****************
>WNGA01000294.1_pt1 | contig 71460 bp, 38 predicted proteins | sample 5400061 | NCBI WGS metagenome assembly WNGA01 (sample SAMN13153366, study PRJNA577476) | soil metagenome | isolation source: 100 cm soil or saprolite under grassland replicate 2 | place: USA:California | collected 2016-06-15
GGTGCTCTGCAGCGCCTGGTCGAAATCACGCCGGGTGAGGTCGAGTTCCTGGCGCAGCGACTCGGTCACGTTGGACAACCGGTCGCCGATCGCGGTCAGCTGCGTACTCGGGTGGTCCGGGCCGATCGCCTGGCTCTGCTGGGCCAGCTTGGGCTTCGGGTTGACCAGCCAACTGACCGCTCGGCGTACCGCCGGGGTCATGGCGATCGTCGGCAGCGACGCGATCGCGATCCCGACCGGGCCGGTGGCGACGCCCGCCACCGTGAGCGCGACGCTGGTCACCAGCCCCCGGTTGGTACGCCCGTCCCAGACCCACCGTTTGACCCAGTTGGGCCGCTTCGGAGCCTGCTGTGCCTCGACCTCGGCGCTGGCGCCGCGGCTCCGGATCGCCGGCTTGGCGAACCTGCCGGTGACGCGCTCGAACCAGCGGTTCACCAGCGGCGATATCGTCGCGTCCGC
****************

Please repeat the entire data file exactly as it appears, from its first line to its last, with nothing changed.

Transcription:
>WNGA01000294.1_pt1 | contig 71460 bp, 38 predicted proteins | sample 5400061 | NCBI WGS metagenome assembly WNGA01 (sample SAMN13153366, study PRJNA577476) | soil metagenome | isolation source: 100 cm soil or saprolite under grassland replicate 2 | place: USA:California | collected 2016-06-15
GGTGCTCTGCAGCGCCTGGTCGAAATCACGCCGGGTGAGGTCGAGTTCCTGGCGCAGCGACTCGGTCACGTTGGACAACCGGTCGCCGATCGCGGTCAGCTGCGTACTCGGGTGGTCCGGGCCGATCGCCTGGCTCTGCTGGGCCAGCTTGGGCTTCGGGTTGACCAGCCAACTGACCGCTCGGCGTACCGCCGGGGTCATGGCGATCGTCGGCAGCGACGCGATCGCGATCCCGACCGGGCCGGTGGCGACGCCCGCCACCGTGAGCGCGACGCTGGTCACCAGCCCCCGGTTGGTACGCCCGTCCCAGACCCACCGTTTGACCCAGTTGGGCCGCTTCGGAGCCTGCTGTGCCTCGACCTCGGCGCTGGCGCCGCGGCTCCGGATCGCCGGCTTGGCGAACCTGCCGGTGACGCGCTCGAACCAGCGGTTCACCAGCGGCGATATCGTCGCGTCCGC